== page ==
I’ve recently been introduced to the Slow Ride Movement which is an extension of all things “slow,” apparently – the Slow Food Movement, the Slow Planet Movement, and so on and so forth. I understand the philosophy: look up and see where you’re riding, experience life and enjoy the journey. The whole idea of a “movement,” though, does seem a little contrived – but then, a little contrivance isn’t the worst thing in the world I suppose. I have, after all, been known to enjoy costuming myself in tweed and four-in-hands astride a war-era three-speed roadster. And given the ever growing complexity of day-to-day living, there’s much to be said for simplifying one’s world.
I just don’t know if I really need to enroll in a movement to do so. My own riding, for the most part, fits the bill in some ways. On the one hand, I don’t race or participate in randonneuring or any other competitive cycling events. Even though I may ride for longer distances, my rides are decidedly more casual – what I refer to as “JRA” outings (Just Riding Around.) One the other, I’m perfectly fine getting hot and sweaty and using the opportunity to exercise; this seems to be anathema to proponents of Slow Riding, which puzzles me a little bit.
Over the past couple days, I’ve felt particularly leisurely; perhaps I’d go so far as to categorize myself as lazy even. These early morning rambles would never be mistaken for training rides. Comfortably outfitted in a pair of mountain bike shorts, a loose t-shirt, and a cycling cap, the only impression I’ve made up the roadies has been the sudden twist of the head as they’ve passed me by, followed by a yell, “Hey! Where’s your helmet?” The tone was filled with reproach. (And how ironic that he nearly went down because he was looking back at me instead of where he was going.)
I stop frequently to make photographs, particularly on morning rides. When the light is still low in the sky, the world just looks different, the shadows are longer, the skies more interesting, the hue of foliage more intense. If I live too much by my cycling computer, these stops won’t take place. And it really is a richer experience being able to take notice of what’s going on around me. And so each ride really does tend to be a JRA outing.
At one point I pause for a drink and begin to compose a few images. As I contemplate what I see through the viewfinder, a train rumbles past. The skies, which at the moment are still quite dramatic from the storms of the previous night are threatening to clear up with the rising sun. A slight breeze comes up out of the west and the grass and shrubs begin to sway, dancing sinuously.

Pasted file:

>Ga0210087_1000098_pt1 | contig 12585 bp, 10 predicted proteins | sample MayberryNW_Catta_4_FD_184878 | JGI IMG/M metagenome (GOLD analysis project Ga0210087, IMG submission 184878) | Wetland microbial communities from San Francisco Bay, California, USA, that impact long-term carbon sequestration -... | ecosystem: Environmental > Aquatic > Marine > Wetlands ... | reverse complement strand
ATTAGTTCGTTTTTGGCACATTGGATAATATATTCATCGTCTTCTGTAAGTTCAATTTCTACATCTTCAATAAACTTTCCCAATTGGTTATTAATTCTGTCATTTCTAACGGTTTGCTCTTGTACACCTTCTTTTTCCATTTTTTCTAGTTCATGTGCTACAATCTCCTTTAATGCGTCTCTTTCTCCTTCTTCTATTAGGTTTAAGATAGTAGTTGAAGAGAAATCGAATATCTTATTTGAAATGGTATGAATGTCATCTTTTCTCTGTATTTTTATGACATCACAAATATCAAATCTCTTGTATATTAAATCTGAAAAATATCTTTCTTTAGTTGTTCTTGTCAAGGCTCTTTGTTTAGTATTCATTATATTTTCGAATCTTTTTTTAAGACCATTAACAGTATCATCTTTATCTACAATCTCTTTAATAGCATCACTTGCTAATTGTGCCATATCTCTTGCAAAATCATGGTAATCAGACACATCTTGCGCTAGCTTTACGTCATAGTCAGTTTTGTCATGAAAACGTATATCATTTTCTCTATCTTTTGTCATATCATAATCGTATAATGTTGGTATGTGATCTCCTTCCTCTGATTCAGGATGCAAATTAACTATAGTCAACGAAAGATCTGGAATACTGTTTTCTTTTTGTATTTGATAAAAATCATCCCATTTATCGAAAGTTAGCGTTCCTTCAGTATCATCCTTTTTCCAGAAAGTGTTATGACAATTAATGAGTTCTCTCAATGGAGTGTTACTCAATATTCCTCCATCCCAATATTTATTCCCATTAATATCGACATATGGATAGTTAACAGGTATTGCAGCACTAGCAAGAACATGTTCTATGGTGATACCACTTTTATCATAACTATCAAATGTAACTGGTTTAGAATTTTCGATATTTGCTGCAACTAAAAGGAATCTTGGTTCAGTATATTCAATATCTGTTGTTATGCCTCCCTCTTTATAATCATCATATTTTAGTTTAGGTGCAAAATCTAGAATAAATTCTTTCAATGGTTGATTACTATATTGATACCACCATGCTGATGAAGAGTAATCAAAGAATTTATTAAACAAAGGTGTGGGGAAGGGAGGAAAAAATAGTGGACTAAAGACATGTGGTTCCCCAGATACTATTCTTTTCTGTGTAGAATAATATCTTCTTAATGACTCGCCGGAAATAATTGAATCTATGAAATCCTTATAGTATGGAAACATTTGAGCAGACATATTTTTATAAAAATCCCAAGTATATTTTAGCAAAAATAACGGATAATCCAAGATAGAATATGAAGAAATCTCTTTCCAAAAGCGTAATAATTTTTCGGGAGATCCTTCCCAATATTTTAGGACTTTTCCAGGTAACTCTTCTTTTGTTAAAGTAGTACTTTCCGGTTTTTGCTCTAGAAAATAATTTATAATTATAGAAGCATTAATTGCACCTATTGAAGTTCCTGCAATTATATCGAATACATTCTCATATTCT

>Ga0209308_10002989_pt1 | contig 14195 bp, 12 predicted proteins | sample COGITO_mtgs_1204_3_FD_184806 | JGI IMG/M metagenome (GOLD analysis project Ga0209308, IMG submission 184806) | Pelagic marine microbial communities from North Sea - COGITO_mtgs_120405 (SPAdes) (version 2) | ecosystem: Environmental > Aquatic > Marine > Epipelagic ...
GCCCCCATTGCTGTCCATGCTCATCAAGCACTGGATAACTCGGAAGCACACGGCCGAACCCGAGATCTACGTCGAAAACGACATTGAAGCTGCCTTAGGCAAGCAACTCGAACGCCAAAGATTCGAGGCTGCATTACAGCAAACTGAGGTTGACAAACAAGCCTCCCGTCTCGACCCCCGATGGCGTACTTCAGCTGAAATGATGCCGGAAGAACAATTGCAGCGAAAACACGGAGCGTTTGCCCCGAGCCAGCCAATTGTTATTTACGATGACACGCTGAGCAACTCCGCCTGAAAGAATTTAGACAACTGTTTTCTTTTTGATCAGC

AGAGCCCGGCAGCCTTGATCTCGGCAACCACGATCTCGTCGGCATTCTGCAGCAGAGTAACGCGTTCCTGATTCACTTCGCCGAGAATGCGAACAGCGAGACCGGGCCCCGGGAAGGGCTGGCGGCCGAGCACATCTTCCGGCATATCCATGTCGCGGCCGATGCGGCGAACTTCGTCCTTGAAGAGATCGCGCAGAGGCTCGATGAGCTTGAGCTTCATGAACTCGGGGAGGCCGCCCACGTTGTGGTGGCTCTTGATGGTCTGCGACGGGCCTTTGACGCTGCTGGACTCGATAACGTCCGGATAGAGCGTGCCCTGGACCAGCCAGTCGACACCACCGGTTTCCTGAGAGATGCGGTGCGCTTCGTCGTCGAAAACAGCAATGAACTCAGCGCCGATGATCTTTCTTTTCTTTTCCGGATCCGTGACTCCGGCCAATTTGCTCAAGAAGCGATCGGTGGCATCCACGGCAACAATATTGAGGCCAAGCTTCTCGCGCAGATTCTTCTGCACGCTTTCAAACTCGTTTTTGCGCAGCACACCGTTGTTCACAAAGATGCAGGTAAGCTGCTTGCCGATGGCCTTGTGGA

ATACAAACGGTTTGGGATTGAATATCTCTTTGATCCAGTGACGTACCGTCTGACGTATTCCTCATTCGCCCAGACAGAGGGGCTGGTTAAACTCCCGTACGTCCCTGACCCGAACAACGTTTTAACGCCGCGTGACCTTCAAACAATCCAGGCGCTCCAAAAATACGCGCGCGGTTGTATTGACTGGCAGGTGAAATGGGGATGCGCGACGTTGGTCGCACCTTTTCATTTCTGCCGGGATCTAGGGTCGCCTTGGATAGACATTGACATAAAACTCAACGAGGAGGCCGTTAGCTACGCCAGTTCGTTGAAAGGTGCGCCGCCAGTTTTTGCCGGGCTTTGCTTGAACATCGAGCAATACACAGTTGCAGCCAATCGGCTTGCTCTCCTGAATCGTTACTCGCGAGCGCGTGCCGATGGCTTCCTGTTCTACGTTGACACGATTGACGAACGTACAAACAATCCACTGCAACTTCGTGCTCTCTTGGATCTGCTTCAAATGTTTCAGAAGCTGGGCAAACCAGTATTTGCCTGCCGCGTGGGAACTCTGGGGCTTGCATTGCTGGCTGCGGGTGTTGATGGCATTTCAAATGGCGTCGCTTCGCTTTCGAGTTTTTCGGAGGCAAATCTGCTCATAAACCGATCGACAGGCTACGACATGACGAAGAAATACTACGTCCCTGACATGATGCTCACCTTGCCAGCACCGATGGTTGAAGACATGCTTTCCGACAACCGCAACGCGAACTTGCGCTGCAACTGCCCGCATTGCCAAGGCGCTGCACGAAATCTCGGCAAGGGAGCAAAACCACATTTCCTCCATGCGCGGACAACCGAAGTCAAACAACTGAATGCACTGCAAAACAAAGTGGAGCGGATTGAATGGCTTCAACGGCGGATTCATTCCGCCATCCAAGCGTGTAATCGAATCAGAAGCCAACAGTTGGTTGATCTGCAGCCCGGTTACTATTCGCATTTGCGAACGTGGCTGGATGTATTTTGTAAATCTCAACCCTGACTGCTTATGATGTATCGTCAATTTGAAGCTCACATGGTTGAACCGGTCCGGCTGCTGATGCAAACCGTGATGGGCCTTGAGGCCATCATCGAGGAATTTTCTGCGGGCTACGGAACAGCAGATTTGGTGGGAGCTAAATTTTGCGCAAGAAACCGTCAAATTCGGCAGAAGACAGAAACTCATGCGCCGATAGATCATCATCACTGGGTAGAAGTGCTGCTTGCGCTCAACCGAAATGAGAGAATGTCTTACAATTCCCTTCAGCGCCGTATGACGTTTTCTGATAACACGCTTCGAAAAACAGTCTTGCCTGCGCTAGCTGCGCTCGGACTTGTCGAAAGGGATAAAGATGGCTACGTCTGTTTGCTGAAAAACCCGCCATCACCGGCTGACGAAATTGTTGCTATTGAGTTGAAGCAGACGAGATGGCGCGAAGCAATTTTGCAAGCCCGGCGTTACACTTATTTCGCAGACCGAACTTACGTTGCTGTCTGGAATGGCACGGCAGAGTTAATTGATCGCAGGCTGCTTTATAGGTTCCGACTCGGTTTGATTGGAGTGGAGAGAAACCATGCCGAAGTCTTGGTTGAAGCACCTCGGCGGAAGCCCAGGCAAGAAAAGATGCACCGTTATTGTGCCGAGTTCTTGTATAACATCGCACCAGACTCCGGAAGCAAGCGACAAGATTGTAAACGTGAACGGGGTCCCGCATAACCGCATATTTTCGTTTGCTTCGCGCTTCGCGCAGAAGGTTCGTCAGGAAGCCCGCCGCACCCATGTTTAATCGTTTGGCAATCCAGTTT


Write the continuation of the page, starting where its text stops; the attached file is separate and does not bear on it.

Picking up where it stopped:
Occasionally I get asked to road test a product. For instance, it’s now been nearly five hundred miles of riding since the Brooks Cambium C-17 saddle I’m testing was mounted; so far I’m still pleased with the fit. Dismounting, I consider that I’ve tried various positions on the saddle, none of which have been seriously uncomfortable. It occurs to me that I find myself moving around on the Cambium much less than I do on the Regal I normally use on this bike. Like a comfy pillow, I’ve located the sweet spot and have planted my sit bones, maintaining that position throughout the course of the ride. I wonder if this is a good or bad thing – maybe I move my butt around, readjusting from time to time on other saddles to provide some variety: After all, I do this with various hand positions on the handle bars. And maybe, if I wasn’t testing the saddle in the first place, I wouldn’t be aware of the movement – or lack thereof – at all.
My initial reaction to the “look” of the Cambium wasn’t particularly favorable. I confess that it has begun to grow on my. (Or maybe I’m just experiencing a form of complacency, and I’ve grown accustomed to seeing it attached to my Boulder.)
Speaking of handlebars and hand positions, I’m also trying out a new pair of gloves. My previous pair of Pearl Izumi gloves have somewhere approaching 30,000 miles on them. And while I’m relatively certain the manufacturer never intended to get that sort of mileage out of them, they’ve formed to my hands and are quite a second layer of skin to some extent. Like a well-loved pair of worn shoes, I’ve grown rather fond of them.
So it is with a degree of trepidation that I don a new pair of Shock-Tek gloves. The design of these are supposed to alleviate the stress leading up to carpal tunnel syndrome. I rather like the look of this pair, the leather palms, padded with some sort of synthetic in strategically designed positions; the crocheted back reminding me of cycling gloves from my younger days. Truthfully, I don’t notice much difference in comfort from my beat up gloves, except when riding the tops of the bars: in a mountain bike position, the advantage is clearly felt in my palms. But riding the hooks, the drops, and the hoods seems to not change the pressure points on my hands at all. I wonder, though, if the advantage might be more pronounced on gravel or trail riding? It seems likely.
One benefit of JRA outings is, of course, that one tends to notice the details of one’s surroundings. For instance, on yesterday’s ride I was pleasantly surprised to note that the mulberries growing alongside the old road were plump and fat and ripe – at least ten days earlier than normal. I’m sure the roadies who passed by earlier were quite unaware of this tiny little summer miracle. I, on the other hand, made the most of this opportunity to enjoy a couple handfuls of nature’s bounty.
The leather palms of the Shock-Tek gloves, by the way, are not stain resistant to the juices of mulberries, blackberries, or raspberries. Refer to those stains “patina.”